Bookings are up 53 per cent since the Prime Minister confirmed on Wednesday that predeparture tests and quarantine on arrival would be scrapped for healthy vaccinated passengers from 4am last Friday. 

Lateral flow tests will replace PCR tests on arrival from today. 

As a sign of the huge pent-up demand and lockdown savings, Dame Irene says her sun-starved customers are spending £478 more than before the pandemic. 

An average family has splashed out £2,698 on a holiday over the past few days compared with £2,220 in 2019. 

Hays adds: ‘The testing, particularly the PCR test two days before returning to the UK, has been a barrier for people because of the worry that if they tested positive they would need to go into quarantine and the costs and disruption associated with that if they needed to come back and work.’ 

Almost half the bookings taken this month are for summer holidays – led by trips to Spain, Greece and the US – followed by soaring demand for long-haul winter sun destinations such as Sri Lanka and Barbados and a 34 per cent increase in bookings for cruises. 

Barring further restrictions, Hays believes this could be the turning point for the travel industry, after a rollercoaster two years when travel companies have endured endless false dawns due to changing rules. 

She says: ‘The travel industry has responded very well to Covid and put in place safety measures to ensure people feel safe when they go abroad.

‘Providing people are able to look after their health and comply with the arrangements in resorts and returning to the UK, then the sky’s the limit. The latent demand is enormous, so as long as there are no more constraints, it could be a fantastic year for travel.’ 

Dame Irene, a former city council leader, is one of the travel industry’s most respected figures and a ‘godmother’ to P&O’s biggest cruise ship, Iona, which she christened last May alongside former Take That singer Gary Barlow. 

Yet the 67-year-old’s journey through the pandemic’s choppy waters has been tougher than most. 

Having coped with the strain of saving the family business after revenues plummeted in February 2020, when some of Hays Travel’s customers were trapped on board the Diamond Princess cruise ship off the coast of Japan due to a Covid outbreak, her husband of 23 years, John Hays, died when he collapsed in the office in November the same year.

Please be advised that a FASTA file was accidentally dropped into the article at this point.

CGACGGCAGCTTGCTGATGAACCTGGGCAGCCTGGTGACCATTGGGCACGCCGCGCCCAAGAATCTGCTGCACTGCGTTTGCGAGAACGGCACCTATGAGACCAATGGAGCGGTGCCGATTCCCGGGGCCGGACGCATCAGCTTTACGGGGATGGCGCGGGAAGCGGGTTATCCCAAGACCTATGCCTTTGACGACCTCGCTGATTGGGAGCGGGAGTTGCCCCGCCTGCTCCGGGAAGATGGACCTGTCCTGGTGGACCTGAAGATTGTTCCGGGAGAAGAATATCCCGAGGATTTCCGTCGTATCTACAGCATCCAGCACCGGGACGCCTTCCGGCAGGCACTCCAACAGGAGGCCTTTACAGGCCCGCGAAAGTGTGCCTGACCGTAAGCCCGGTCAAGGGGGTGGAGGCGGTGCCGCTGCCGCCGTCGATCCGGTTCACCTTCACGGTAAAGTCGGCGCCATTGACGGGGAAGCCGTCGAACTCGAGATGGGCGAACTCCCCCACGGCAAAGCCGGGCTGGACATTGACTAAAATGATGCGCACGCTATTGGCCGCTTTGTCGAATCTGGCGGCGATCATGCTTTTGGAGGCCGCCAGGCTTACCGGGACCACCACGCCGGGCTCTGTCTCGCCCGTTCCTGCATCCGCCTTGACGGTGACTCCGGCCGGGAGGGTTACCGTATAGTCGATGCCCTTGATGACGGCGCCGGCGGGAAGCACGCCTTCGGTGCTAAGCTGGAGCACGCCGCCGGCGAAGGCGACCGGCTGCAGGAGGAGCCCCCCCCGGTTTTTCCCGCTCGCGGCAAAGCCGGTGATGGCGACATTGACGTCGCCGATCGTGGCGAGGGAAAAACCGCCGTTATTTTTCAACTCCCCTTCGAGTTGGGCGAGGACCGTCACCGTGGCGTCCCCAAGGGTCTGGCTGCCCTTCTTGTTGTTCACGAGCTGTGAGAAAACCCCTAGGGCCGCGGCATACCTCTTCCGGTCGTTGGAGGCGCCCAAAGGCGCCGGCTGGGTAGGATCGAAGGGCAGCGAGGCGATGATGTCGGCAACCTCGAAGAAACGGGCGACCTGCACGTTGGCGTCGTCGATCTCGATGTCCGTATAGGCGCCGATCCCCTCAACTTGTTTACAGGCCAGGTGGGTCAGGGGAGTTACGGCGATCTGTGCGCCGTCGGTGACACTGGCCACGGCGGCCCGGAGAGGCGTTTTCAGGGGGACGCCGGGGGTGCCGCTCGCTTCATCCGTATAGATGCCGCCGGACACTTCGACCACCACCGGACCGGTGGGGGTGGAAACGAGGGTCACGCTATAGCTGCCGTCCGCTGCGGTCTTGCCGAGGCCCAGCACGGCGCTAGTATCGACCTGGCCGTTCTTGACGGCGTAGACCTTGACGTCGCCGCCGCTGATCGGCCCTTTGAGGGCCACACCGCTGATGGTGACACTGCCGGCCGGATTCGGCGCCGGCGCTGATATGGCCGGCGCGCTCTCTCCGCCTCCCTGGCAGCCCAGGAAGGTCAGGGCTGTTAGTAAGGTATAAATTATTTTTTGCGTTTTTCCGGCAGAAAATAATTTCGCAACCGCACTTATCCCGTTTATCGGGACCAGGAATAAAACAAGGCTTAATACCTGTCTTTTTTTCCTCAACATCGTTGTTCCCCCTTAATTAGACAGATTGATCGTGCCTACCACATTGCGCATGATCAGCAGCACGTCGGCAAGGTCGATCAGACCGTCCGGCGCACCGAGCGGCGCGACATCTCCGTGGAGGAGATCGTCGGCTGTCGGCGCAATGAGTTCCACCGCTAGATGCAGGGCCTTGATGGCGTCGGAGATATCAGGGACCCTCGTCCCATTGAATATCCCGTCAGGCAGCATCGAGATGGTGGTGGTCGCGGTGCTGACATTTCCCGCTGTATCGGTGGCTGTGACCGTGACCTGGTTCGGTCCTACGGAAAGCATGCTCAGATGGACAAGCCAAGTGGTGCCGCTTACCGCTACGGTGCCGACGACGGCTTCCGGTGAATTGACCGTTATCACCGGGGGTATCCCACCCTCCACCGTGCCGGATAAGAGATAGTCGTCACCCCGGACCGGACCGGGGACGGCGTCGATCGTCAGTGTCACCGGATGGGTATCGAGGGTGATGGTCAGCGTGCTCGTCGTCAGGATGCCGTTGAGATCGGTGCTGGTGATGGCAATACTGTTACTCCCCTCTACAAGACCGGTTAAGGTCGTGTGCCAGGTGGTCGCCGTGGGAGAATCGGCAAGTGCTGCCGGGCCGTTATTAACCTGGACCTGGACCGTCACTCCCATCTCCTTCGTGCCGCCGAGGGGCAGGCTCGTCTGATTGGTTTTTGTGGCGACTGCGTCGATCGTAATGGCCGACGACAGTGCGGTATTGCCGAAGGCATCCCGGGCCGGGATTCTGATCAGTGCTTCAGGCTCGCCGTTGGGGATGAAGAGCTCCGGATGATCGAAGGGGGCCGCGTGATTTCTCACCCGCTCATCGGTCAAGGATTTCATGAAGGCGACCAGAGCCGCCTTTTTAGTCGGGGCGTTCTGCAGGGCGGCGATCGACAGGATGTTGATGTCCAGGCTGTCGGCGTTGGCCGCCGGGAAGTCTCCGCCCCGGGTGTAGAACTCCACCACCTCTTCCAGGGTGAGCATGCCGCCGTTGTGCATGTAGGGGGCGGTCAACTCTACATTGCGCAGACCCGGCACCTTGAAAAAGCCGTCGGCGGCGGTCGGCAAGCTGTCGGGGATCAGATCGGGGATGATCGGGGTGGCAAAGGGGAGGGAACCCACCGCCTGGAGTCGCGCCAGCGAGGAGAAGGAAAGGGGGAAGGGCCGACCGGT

The pair, both from mining towns in the North East of England, had built up the business John founded in the back of his mother’s babywear shop in County Durham in 1980, and were hailed as the ‘heroes of the high street’ when they bought 555 travel agents from bust chain Thomas Cook in October 2019, saving more than 2,000 jobs. 

Less than a year after the rescue deal, the couple were forced to announce that Covid travel bans meant 878 jobs at Hays Travel were at risk – which they called ‘the worst day we have ever had in our 40-year history’. 

They eventually cut redundancies to 494, by redeploying 384 staff to virtual call-centres and homeworking roles. 

‘It’s been a rollercoaster,’ says Dame Irene, who is now running the Sunderland-based business as chairwoman alongside chief operating officer Jonathon Woodall-Johnston. 

But in a sign of her inner steel as she fights to rebuild sales, she insists the crisis has presented ‘massive opportunities’ for the company. ‘This pandemic has been awful,’ she adds. ‘But it has given us time to innovate and diversify.’ 

Hays Travel is developing more unique holidays for customers keen for a taste of post-lockdown adventure: motorbiking on Route 66 in California on Harley Davidsons, for example. 

And from this month, it has launched direct flights to the Caribbean from six regional airports, including Bristol, Newcastle and Edinburgh, saving holidaymakers a trek to Heathrow or Manchester and a stop-off in the US. The direct flights are already sold out for 2022. 

Dame Irene says the business is also coming through the pandemic ‘strongly’ – thanks to the flexibility of its 4,300 staff as they adapted to working from home and its ‘peace of mind’ guarantee offering customers a full refund if they cancel or change the date of their trips six weeks before departure. 

Dame Irene says 53 per cent of its sales now come from customers booking holidays with the firm for the first time, compared to 19 per cent before the pandemic. 

‘This is a tremendous outcome,’ she says. 

‘People are coming to us because they want to know they will be looked after before they travel, if they are stuck in a resort, and when they come home.

‘Obviously there is a place for online bookings, but for anything with a high value or a bit of complexity, we are finding people want someone to help them find their holiday and to know who to go back to if there is a problem or worry.’ 

Hays Travel has 455 high street shops after axeing 89 former Thomas Cook travel agents in 2021, which were either in a bad state of repair or had high rents. That was part of a review that started before the pandemic. ‘We are very happy with our retail estate, and still believe it is part of a wider service we can provide for the customer,’ she says. 

The group’s latest financial results show a £34million loss for the 18 months to the end of April 2021. Sales fell to £747million, down from £1.1billion in 2019. 

Hays says the business remained loss-making until July last year but returned to profit from August. 

The losses are small compared to the billion-pound sums lost by other travel firms, she adds. 

‘One of the reasons why Hays Travel lost ‘only’ £34million was because we invested heavily in promoting and supporting all our cruise operators to give ‘seacations’ around the UK. That’s given people a taste of cruising and many have come back and booked an international cruise.’ 

Before the pandemic, Hays enjoyed ‘sensational’ holidays, she says. Now overseas travel is roaring back, she is planning a cruise of her own on the Amazon in South America. 

She had planned to go with John, who said presciently before he died: ‘Eventually there will be a vaccine – and the first thing people will want is a holiday.’ 

Looking emotional for the first time in our conversation, Hays says: ‘It was always something that John and I were going to do – so I’m going to do it on my own in April. I’ll raise a glass of wine to him.’